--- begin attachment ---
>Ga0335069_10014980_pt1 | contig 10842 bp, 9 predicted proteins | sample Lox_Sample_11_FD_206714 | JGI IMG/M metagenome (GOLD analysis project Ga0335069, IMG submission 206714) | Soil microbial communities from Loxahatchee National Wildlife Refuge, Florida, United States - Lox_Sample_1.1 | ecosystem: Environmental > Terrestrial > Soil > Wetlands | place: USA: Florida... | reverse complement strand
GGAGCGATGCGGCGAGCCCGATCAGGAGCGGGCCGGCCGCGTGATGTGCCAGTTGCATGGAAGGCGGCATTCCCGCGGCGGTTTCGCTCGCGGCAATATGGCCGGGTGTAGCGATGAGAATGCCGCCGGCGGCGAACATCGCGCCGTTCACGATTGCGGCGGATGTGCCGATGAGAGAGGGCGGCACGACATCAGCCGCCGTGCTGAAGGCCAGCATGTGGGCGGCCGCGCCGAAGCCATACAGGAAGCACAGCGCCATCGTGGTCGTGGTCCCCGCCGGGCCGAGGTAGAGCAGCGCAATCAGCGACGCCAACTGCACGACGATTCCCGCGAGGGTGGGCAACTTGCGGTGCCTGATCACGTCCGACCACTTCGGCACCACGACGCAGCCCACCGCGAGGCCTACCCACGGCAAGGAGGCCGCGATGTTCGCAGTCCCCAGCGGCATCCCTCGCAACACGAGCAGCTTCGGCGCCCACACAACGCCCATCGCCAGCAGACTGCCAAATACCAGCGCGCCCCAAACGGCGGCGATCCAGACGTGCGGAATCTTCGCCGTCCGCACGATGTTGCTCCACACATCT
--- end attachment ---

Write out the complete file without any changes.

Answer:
>Ga0335069_10014980_pt1 | contig 10842 bp, 9 predicted proteins | sample Lox_Sample_11_FD_206714 | JGI IMG/M metagenome (GOLD analysis project Ga0335069, IMG submission 206714) | Soil microbial communities from Loxahatchee National Wildlife Refuge, Florida, United States - Lox_Sample_1.1 | ecosystem: Environmental > Terrestrial > Soil > Wetlands | place: USA: Florida... | reverse complement strand
GGAGCGATGCGGCGAGCCCGATCAGGAGCGGGCCGGCCGCGTGATGTGCCAGTTGCATGGAAGGCGGCATTCCCGCGGCGGTTTCGCTCGCGGCAATATGGCCGGGTGTAGCGATGAGAATGCCGCCGGCGGCGAACATCGCGCCGTTCACGATTGCGGCGGATGTGCCGATGAGAGAGGGCGGCACGACATCAGCCGCCGTGCTGAAGGCCAGCATGTGGGCGGCCGCGCCGAAGCCATACAGGAAGCACAGCGCCATCGTGGTCGTGGTCCCCGCCGGGCCGAGGTAGAGCAGCGCAATCAGCGACGCCAACTGCACGACGATTCCCGCGAGGGTGGGCAACTTGCGGTGCCTGATCACGTCCGACCACTTCGGCACCACGACGCAGCCCACCGCGAGGCCTACCCACGGCAAGGAGGCCGCGATGTTCGCAGTCCCCAGCGGCATCCCTCGCAACACGAGCAGCTTCGGCGCCCACACAACGCCCATCGCCAGCAGACTGCCAAATACCAGCGCGCCCCAAACGGCGGCGATCCAGACGTGCGGAATCTTCGCCGTCCGCACGATGTTGCTCCACACATCT